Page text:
Best Budgeting Tools

We don’t always have the same approach to budgeting, but we all want our budgets to be effective. The fundamental parts of a budget don’t often change, but the way we choose to track and save are completely up to us. Let’s consider some budget tools we have access to that can help us achieve our goals.

Your Bank’s Website is a Start

Many banks have adapted to the demand of their customers and savvy mobile apps, so they created their own online bill pay, expense tracking, and budgeting functions and built them into their websites as an online account feature.

Finding the budget tools to complement your goals can make your tracking and goal-setting a breeze.

One perk to using your bank’s website as the core of your budget tracking is not having to link and confirm your bank accounts to an app, sharing more sensitive information to yet another company, and agreeing to terms that you didn’t have time to finish reading. In other words, you lessen the number of sites with access to your sensitive information and you are more in control of what they do with the knowledge of your spending habits.

Budgeting Apps

You Need a Budget

If your bank doesn’t have all the features you’d like in a tracking system for your budget, then there are a couple really great mobile applications to choose from. Forbes has touted the You Need a Budget App  (YNAB) as being one of the most popular choices in the app stores, and for good reason. Not only does the YNAB app span across smartphones, smart watches, computers, and voice, it also offers free webinars to educate their customers. Their workshop webinars touch on topics like the basics of budgeting, how to handle overspending, and saving money on groceries.

A very relevant feature of this app that people may not initially value, is the bank-grade or better encryption of your data. This company has many compliance certifications and explains the process of protecting every customer’s data here.

This is an incredibly valuable topic when we consider how many times we are logging into our applications and viewing our account activity, only to be on a phone that hasn’t had its software update and is currently using an open public wifi connection. Mitigating those risks while utilizing the tools within the YNAB app itself are sure to create the most favorable outcomes.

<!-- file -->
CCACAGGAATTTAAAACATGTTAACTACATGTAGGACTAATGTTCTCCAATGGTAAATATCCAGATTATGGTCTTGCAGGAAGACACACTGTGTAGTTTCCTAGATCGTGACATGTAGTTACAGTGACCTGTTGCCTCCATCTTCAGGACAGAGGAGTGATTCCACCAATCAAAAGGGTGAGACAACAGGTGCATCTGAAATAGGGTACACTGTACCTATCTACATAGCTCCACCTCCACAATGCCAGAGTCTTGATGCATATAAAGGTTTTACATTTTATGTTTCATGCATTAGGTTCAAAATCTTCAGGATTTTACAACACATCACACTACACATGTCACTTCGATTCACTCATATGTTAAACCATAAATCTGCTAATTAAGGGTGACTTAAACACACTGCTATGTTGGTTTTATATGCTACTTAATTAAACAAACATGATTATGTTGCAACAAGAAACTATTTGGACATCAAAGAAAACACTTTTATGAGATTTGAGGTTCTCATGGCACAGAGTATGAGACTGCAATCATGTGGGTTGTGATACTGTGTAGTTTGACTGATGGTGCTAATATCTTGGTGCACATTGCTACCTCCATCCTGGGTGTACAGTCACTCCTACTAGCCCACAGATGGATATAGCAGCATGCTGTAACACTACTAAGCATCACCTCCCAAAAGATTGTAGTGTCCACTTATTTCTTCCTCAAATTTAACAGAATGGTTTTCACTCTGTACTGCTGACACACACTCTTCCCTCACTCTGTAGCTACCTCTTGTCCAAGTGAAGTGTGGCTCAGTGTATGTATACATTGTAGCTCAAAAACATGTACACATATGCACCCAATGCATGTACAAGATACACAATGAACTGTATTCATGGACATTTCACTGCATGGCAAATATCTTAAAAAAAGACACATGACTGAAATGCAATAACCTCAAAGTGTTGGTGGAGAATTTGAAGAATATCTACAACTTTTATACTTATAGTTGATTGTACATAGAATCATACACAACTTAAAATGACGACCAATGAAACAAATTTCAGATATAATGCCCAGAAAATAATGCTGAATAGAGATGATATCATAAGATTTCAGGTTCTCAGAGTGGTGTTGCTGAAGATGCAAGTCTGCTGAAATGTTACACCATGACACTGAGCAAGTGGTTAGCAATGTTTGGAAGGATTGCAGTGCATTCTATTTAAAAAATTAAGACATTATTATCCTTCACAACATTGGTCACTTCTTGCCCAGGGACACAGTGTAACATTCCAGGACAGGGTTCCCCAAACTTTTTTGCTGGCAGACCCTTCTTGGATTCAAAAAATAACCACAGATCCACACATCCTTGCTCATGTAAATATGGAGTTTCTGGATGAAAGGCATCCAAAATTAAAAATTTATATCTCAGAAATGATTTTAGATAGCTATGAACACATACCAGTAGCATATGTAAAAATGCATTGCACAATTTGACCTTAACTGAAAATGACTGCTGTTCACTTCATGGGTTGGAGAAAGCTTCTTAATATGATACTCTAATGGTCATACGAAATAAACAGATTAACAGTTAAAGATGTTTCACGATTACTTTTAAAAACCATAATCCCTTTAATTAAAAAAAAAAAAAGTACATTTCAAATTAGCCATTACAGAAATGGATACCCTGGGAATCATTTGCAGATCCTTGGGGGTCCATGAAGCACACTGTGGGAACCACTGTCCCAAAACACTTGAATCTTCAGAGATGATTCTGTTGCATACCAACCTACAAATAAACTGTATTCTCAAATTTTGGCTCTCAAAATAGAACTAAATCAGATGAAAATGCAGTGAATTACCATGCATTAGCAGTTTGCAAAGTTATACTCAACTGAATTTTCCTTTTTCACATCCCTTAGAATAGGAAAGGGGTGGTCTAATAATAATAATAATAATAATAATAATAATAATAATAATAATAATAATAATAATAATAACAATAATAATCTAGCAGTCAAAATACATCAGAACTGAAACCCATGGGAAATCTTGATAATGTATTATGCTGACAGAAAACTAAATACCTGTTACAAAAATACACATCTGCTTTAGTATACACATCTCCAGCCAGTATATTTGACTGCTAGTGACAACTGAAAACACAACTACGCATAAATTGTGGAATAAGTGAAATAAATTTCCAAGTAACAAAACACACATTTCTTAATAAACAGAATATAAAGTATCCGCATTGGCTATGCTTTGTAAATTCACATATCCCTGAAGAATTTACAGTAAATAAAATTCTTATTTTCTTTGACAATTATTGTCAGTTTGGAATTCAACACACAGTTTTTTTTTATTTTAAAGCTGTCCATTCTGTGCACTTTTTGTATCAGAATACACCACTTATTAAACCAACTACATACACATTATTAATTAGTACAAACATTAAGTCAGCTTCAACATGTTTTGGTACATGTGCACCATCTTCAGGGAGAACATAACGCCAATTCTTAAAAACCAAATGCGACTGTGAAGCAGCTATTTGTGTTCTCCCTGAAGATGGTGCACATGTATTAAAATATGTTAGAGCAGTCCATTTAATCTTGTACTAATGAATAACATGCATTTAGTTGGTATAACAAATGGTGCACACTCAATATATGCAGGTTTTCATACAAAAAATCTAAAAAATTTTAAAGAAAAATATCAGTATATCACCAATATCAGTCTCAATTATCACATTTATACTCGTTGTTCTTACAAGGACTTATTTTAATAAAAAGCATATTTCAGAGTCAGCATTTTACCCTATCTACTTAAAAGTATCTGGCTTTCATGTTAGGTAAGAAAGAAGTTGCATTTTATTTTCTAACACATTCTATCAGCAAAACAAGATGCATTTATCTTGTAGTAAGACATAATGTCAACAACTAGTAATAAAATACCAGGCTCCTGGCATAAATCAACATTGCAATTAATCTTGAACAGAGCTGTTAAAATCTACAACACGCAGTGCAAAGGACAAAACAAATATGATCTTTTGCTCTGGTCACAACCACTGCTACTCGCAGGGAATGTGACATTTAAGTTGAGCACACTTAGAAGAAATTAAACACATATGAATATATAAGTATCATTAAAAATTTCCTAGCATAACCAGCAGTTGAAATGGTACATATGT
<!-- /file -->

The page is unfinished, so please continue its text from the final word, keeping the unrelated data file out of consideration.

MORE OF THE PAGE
Another great option for budgeting on-the-go is Mint. It may not have the webinars or voice compatibilities like YNAB, but it’s still a powerhouse of a budget app. It has a beautiful display of insights for your accounts and can help you with more advanced topics like investments and retirement funds. Mint is owned by Intuit, which also owns Quicken and Quickbooks. All three are incredibly secure (offering the same level of encryption as YNAB) and provide really great tools for money management.

Tried and True

The last budget tool that may suit you, more so than the attractive interfacing of an app or the convenience of your bank’s website, is old reliable- the spreadsheet. Perhaps you don’t want to link your account to any other apps. You may feel like it still isn’t as involved as you would prefer, when it comes to having your hands in your budget.

Sometimes people just want to go analog and view their budget in black and white, literally. They’d prefer to create their own columns and rows, categories, and manually enter their expense tracking because it is the kind of self-awareness and accountability they need. It’s also simplistic. And while the apps create less of a headache with tracking since they integrate with our bank accounts and other lines of credit, they don’t have the same hands-on experience of a homemade spreadsheet.

Finding the budget tools to complement your goals can make your tracking and goal-setting a breeze. Think about what you need to stay on track, how involved or analytical you like to be with your budget, and the time you have to devote to your finances. Perhaps one of the above tools will be a perfect fit for you.

*This article is opinion only and should not be taken as financial advice. The information is general and has not taken into account your objectives, financial situation, or needs. Check with a financial professional before making any decisions.

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